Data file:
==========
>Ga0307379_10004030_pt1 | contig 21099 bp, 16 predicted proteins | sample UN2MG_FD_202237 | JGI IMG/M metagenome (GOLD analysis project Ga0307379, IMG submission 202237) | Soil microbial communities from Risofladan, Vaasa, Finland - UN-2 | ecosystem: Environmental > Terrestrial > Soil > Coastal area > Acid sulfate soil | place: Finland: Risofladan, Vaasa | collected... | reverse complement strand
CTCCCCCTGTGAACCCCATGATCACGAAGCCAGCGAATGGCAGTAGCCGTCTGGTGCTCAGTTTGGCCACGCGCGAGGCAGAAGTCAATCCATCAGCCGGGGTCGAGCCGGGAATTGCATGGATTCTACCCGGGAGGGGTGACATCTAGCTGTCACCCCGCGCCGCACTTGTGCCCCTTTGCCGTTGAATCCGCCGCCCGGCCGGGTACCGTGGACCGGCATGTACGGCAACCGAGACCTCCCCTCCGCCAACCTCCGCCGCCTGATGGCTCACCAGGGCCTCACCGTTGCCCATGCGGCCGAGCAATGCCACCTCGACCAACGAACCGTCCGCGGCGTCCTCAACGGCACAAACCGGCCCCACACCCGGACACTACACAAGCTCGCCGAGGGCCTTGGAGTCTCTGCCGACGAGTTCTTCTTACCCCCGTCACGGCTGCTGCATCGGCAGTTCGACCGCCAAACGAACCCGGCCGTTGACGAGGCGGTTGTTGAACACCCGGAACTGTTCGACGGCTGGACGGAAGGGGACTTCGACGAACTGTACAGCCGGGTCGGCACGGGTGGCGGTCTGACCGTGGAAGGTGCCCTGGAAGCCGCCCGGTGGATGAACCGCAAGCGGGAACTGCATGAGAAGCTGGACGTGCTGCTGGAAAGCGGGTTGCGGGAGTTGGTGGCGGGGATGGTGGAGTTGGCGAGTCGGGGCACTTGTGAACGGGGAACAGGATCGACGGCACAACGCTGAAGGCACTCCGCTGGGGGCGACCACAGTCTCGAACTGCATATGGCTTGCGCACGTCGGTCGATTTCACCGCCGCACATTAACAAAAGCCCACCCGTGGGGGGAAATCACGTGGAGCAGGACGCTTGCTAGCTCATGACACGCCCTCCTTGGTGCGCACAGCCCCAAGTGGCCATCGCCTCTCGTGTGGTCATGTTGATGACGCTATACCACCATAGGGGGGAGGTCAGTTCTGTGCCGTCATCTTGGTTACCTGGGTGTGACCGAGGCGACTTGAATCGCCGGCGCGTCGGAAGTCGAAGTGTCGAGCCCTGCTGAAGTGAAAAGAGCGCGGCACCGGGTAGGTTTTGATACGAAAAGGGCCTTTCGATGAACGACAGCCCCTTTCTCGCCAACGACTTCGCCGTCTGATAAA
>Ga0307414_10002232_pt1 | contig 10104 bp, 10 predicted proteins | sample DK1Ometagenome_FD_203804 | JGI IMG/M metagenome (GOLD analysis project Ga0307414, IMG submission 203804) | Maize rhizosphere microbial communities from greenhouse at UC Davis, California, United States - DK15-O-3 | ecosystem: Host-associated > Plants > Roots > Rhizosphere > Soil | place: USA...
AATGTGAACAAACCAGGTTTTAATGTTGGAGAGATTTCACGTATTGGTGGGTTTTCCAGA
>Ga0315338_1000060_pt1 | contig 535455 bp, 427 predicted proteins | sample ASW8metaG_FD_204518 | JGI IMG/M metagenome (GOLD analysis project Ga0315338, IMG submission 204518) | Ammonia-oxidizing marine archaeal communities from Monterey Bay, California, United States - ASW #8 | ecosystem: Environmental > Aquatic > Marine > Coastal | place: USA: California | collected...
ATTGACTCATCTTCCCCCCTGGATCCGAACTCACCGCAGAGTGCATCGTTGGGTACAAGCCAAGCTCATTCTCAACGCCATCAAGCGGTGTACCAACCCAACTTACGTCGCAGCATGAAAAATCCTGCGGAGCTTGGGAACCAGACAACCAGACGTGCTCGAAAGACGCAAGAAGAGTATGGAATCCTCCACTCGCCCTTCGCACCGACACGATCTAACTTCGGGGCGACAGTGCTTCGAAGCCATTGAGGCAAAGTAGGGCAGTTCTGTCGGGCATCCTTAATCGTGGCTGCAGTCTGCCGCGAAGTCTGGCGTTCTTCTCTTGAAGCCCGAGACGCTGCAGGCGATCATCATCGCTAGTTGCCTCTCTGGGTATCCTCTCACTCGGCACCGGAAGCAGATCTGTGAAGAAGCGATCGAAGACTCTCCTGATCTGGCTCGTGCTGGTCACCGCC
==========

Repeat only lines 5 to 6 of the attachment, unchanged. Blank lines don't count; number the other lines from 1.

>Ga0315338_1000060_pt1 | contig 535455 bp, 427 predicted proteins | sample ASW8metaG_FD_204518 | JGI IMG/M metagenome (GOLD analysis project Ga0315338, IMG submission 204518) | Ammonia-oxidizing marine archaeal communities from Monterey Bay, California, United States - ASW #8 | ecosystem: Environmental > Aquatic > Marine > Coastal | place: USA: California | collected...
ATTGACTCATCTTCCCCCCTGGATCCGAACTCACCGCAGAGTGCATCGTTGGGTACAAGCCAAGCTCATTCTCAACGCCATCAAGCGGTGTACCAACCCAACTTACGTCGCAGCATGAAAAATCCTGCGGAGCTTGGGAACCAGACAACCAGACGTGCTCGAAAGACGCAAGAAGAGTATGGAATCCTCCACTCGCCCTTCGCACCGACACGATCTAACTTCGGGGCGACAGTGCTTCGAAGCCATTGAGGCAAAGTAGGGCAGTTCTGTCGGGCATCCTTAATCGTGGCTGCAGTCTGCCGCGAAGTCTGGCGTTCTTCTCTTGAAGCCCGAGACGCTGCAGGCGATCATCATCGCTAGTTGCCTCTCTGGGTATCCTCTCACTCGGCACCGGAAGCAGATCTGTGAAGAAGCGATCGAAGACTCTCCTGATCTGGCTCGTGCTGGTCACCGCC